In recent years, car manufacturers have made news with their advancements in driverless cars. In October 2015, Tesla transformed the Model S into a nearly driverless car with a new software update. Audi and Toyota have joined the bandwagon, announcing plans to launch driverless cars in the next five years and Ford is currently testing a self-driving Fusion hybrid. Driverless cars suggest a future with less traffic and fewer accidents. With one report suggesting self-driving vehicles cold eliminate 90% of all auto accidents. However, driverless car technology has a long way to go. Google “lost” one of its driverless cars in California and a driverless car was pulled over in Texas for driving too slow. While refining driverless car technology remains necessary before drivers can move out of the driver seat, new policies also need to be put in place before self-driving cars can take the road.
In February the National Highway Traffic Safety Administration offered insight to the form these policies could take. Google had asked the National Highway Traffic Safety Administration (NHTSA) for clarification on certain rules for self-driving cars, specifically cars that do not contain a steering wheel or pedals. In response, the NHTSA explained,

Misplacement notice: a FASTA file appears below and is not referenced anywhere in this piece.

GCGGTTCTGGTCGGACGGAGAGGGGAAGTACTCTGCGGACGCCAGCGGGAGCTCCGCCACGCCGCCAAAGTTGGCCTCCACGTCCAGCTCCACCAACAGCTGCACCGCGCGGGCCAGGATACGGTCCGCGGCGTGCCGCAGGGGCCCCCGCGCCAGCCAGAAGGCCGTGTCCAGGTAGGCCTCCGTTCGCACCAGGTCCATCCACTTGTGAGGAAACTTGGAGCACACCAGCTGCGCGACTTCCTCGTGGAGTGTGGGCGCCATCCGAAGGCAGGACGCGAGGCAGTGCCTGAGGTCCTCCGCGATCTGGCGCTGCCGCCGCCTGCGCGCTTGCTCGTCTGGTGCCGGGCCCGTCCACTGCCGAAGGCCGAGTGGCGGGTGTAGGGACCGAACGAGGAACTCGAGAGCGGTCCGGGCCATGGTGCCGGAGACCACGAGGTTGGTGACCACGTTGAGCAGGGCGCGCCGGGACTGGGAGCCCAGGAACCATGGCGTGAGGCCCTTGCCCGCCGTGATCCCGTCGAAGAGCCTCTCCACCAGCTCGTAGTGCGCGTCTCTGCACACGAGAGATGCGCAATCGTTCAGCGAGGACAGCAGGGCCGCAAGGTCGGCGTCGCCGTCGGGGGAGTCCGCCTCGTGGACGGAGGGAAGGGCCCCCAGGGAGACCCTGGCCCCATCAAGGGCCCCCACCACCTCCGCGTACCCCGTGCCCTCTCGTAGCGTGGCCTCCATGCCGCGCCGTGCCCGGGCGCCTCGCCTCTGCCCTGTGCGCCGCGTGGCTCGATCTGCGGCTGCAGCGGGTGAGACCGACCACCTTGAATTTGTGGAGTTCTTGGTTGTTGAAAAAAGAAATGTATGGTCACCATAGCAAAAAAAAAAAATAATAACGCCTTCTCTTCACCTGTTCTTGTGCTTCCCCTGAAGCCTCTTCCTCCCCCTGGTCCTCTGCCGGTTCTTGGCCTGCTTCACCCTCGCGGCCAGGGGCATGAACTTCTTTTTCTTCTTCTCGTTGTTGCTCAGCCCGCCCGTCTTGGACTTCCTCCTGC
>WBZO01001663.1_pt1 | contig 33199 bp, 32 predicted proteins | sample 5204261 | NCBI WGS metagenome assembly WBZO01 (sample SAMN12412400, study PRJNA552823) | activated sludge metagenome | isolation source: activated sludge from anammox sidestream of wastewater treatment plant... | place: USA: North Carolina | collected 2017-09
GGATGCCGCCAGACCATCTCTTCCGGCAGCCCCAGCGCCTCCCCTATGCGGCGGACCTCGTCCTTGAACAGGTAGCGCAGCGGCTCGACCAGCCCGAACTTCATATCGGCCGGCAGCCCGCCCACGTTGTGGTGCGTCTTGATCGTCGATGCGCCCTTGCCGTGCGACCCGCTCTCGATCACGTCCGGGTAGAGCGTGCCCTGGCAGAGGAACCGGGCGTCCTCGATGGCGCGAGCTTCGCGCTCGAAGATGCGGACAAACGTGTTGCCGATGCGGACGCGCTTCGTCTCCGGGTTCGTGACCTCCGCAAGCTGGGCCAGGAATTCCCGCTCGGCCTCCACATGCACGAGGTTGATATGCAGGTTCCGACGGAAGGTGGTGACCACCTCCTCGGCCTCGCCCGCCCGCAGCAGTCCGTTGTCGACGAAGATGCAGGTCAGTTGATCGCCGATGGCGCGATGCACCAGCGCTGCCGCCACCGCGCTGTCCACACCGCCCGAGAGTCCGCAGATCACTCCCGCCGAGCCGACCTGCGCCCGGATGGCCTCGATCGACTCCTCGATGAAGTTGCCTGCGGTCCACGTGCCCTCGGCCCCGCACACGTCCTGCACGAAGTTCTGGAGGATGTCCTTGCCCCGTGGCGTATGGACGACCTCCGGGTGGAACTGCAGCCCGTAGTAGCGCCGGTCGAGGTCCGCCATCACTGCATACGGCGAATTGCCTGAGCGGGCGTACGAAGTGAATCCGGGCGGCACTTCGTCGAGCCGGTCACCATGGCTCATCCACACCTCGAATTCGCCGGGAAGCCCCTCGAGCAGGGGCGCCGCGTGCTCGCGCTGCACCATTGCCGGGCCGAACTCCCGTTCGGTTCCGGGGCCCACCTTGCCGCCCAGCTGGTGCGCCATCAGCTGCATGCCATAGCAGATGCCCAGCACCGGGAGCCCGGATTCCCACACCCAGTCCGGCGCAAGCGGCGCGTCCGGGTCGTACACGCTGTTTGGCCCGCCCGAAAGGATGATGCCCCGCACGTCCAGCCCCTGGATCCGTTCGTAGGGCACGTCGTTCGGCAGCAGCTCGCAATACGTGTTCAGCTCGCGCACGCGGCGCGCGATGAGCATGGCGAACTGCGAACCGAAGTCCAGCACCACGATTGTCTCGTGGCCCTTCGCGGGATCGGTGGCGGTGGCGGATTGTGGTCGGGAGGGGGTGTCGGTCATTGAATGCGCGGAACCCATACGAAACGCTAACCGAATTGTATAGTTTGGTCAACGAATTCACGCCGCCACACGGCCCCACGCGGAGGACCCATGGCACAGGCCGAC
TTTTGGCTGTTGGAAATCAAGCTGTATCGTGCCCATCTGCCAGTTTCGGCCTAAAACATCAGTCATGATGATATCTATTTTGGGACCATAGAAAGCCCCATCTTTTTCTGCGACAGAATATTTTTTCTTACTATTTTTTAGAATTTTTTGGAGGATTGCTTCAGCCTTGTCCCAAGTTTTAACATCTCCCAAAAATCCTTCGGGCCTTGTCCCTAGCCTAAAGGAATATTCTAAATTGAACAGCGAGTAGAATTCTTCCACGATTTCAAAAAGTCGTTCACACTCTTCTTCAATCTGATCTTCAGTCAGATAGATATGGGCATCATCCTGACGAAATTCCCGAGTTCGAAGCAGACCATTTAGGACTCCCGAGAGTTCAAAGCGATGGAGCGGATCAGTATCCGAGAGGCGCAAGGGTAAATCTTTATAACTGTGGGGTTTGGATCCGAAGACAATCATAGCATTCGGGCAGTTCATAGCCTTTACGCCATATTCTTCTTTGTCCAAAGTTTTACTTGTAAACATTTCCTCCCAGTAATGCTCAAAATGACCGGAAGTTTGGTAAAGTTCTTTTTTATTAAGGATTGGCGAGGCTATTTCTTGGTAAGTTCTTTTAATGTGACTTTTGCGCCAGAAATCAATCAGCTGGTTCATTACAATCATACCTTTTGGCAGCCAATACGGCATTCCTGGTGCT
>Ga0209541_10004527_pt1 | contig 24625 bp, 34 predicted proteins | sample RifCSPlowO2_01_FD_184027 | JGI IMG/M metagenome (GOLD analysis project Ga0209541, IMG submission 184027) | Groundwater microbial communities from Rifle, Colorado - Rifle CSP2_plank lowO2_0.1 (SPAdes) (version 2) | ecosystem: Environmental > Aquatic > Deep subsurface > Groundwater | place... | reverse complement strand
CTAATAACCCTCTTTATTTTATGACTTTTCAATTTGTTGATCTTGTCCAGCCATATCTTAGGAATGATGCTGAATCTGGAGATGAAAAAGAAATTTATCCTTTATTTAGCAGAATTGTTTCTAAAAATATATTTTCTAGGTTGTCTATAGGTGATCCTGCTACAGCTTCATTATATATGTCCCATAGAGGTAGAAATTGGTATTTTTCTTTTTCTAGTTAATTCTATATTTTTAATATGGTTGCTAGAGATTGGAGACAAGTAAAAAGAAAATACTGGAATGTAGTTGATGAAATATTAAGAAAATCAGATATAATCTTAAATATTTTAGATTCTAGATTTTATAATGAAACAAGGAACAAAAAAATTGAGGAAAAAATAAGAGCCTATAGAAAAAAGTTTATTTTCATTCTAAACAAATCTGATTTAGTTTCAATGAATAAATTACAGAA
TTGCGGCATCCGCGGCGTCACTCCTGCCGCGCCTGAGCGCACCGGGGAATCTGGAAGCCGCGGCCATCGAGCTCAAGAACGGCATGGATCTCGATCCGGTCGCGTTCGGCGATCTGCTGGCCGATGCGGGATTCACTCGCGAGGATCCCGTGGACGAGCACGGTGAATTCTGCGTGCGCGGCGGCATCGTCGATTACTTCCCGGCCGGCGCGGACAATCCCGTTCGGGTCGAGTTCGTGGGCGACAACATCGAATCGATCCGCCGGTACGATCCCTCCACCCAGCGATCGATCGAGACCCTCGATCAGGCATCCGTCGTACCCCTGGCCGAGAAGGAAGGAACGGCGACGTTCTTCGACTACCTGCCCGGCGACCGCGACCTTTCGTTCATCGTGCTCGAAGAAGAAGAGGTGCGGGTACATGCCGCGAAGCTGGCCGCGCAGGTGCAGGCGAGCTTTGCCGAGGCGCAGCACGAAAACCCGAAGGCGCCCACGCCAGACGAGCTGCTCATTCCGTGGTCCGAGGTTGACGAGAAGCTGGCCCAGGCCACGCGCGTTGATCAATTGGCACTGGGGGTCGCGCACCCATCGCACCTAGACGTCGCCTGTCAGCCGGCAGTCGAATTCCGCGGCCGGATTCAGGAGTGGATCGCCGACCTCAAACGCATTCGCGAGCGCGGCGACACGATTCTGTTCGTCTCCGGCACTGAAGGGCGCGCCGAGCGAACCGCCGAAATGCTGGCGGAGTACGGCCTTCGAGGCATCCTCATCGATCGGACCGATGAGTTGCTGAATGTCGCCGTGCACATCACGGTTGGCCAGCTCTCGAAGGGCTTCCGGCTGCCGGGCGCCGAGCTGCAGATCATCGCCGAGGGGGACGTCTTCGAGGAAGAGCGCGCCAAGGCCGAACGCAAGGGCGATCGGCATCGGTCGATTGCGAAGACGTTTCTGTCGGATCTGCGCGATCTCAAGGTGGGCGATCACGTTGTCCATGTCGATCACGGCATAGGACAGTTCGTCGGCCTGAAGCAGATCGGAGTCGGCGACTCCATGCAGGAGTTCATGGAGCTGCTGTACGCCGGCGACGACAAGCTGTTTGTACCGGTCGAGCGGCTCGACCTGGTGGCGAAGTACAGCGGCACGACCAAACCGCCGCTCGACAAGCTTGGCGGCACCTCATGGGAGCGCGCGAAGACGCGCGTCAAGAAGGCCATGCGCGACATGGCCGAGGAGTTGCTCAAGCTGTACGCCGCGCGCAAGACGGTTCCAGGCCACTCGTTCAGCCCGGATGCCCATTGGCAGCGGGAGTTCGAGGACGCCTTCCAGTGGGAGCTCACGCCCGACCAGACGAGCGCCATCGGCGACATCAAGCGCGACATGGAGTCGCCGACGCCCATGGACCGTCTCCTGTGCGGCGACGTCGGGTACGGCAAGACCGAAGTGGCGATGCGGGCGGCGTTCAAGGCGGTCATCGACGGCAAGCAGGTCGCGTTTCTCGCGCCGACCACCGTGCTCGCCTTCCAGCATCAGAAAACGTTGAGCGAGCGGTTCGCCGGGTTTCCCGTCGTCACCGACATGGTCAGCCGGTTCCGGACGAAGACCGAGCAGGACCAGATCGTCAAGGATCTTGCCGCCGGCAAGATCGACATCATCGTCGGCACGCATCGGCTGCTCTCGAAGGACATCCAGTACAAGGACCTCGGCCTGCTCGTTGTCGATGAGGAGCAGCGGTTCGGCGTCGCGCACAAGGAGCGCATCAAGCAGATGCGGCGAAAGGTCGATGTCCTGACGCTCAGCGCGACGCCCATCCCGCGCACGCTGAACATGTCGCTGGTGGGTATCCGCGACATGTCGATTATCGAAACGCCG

“If no human occupant of the vehicle can actually drive the vehicle, it is more reasonable to identify the ‘driver’ as whatever (as opposed to whoever) is doing the driving.”
In effect, the government would consider the computer or software as the driver of the vehicle.
NHTSA further explained that, “NHTSA will interpret ‘driver’ in the context of Google’s described motor vehicle design as referring to the SDS [self-driving system], and not to any of the vehicle occupants.”
This explanation marks a huge step in the advancement of driverless cars in the United States. However, there are many more rules that need clarification before fully driverless cars take the road. And as law professor Bryant Walker Smith, who studies self-driving vehicles, explains, “Where technology meets law, the devil is in the details.” Currently, the Federal Motor Vehicle Safety Standards (FMVSS) is over one thousand pages, laying out the specific details for manufacturers of cars, buses, and motorcycles to follow. The amount of detail in FMVSS raises two issues for the future of driverless cars. First, the rulemaking process for changing FMVSS is long and onerous. Second, the government lacks a system to test the functionality of driverless cars. Furthermore, state laws will come into play in determining traffic laws for driverless cars. For example, California issued draft regulations for partial self-driving cars in December 2015, ruling out completely driverless cars. California’s pending regulations would hold human operators responsible for all traffic tickets and accidents. These regulations are in contradiction with NHTSA’s explanation last month, showing the difference “between what states allow and what the federal government says.” While these issues represent major speed bumps for the future of self-driving cars, NHSTA’s willingness to count computers as humans is a big step forward.